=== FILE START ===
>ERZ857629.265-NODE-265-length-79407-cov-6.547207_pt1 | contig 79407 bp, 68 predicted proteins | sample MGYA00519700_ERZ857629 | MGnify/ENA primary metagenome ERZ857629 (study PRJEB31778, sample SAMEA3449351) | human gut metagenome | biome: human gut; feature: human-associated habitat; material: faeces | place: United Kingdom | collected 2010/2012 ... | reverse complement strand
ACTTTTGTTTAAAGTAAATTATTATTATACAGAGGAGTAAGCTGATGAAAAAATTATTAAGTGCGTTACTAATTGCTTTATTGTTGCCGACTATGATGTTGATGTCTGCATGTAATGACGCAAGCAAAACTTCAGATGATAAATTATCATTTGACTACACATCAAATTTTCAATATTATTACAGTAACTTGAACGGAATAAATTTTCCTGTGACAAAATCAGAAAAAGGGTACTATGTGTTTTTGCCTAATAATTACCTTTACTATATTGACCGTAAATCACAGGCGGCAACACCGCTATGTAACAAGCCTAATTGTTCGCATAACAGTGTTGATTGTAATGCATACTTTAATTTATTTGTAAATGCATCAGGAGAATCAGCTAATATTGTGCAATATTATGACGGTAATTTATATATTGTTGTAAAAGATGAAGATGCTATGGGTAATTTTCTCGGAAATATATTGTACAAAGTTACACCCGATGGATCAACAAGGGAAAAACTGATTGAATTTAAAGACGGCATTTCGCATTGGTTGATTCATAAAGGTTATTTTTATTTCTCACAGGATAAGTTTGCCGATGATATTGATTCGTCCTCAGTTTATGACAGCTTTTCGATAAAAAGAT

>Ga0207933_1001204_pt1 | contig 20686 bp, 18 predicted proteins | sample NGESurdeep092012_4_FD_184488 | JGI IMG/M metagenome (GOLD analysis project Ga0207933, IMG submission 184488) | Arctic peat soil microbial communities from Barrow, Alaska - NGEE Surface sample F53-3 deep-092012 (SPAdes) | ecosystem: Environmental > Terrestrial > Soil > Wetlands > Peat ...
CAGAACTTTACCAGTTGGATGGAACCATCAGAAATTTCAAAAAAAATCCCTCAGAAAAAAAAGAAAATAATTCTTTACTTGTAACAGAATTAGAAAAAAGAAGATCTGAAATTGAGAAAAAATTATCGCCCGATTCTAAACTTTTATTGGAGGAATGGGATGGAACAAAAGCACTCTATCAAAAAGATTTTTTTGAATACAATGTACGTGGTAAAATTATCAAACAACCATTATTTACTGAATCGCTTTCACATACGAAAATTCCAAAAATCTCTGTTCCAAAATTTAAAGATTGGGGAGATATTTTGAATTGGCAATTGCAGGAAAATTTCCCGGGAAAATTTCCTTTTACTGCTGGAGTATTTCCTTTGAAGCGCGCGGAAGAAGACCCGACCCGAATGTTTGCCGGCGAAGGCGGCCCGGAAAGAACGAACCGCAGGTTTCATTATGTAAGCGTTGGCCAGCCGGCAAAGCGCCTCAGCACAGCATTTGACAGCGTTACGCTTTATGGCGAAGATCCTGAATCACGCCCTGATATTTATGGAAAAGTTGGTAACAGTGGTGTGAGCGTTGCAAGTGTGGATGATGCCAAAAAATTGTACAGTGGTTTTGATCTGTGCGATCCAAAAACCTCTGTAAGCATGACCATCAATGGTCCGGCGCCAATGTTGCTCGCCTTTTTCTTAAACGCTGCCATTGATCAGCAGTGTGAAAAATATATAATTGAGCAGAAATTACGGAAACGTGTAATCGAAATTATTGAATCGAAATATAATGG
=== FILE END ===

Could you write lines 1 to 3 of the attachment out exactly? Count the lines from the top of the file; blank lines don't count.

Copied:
>ERZ857629.265-NODE-265-length-79407-cov-6.547207_pt1 | contig 79407 bp, 68 predicted proteins | sample MGYA00519700_ERZ857629 | MGnify/ENA primary metagenome ERZ857629 (study PRJEB31778, sample SAMEA3449351) | human gut metagenome | biome: human gut; feature: human-associated habitat; material: faeces | place: United Kingdom | collected 2010/2012 ... | reverse complement strand
ACTTTTGTTTAAAGTAAATTATTATTATACAGAGGAGTAAGCTGATGAAAAAATTATTAAGTGCGTTACTAATTGCTTTATTGTTGCCGACTATGATGTTGATGTCTGCATGTAATGACGCAAGCAAAACTTCAGATGATAAATTATCATTTGACTACACATCAAATTTTCAATATTATTACAGTAACTTGAACGGAATAAATTTTCCTGTGACAAAATCAGAAAAAGGGTACTATGTGTTTTTGCCTAATAATTACCTTTACTATATTGACCGTAAATCACAGGCGGCAACACCGCTATGTAACAAGCCTAATTGTTCGCATAACAGTGTTGATTGTAATGCATACTTTAATTTATTTGTAAATGCATCAGGAGAATCAGCTAATATTGTGCAATATTATGACGGTAATTTATATATTGTTGTAAAAGATGAAGATGCTATGGGTAATTTTCTCGGAAATATATTGTACAAAGTTACACCCGATGGATCAACAAGGGAAAAACTGATTGAATTTAAAGACGGCATTTCGCATTGGTTGATTCATAAAGGTTATTTTTATTTCTCACAGGATAAGTTTGCCGATGATATTGATTCGTCCTCAGTTTATGACAGCTTTTCGATAAAAAGAT

>Ga0207933_1001204_pt1 | contig 20686 bp, 18 predicted proteins | sample NGESurdeep092012_4_FD_184488 | JGI IMG/M metagenome (GOLD analysis project Ga0207933, IMG submission 184488) | Arctic peat soil microbial communities from Barrow, Alaska - NGEE Surface sample F53-3 deep-092012 (SPAdes) | ecosystem: Environmental > Terrestrial > Soil > Wetlands > Peat ...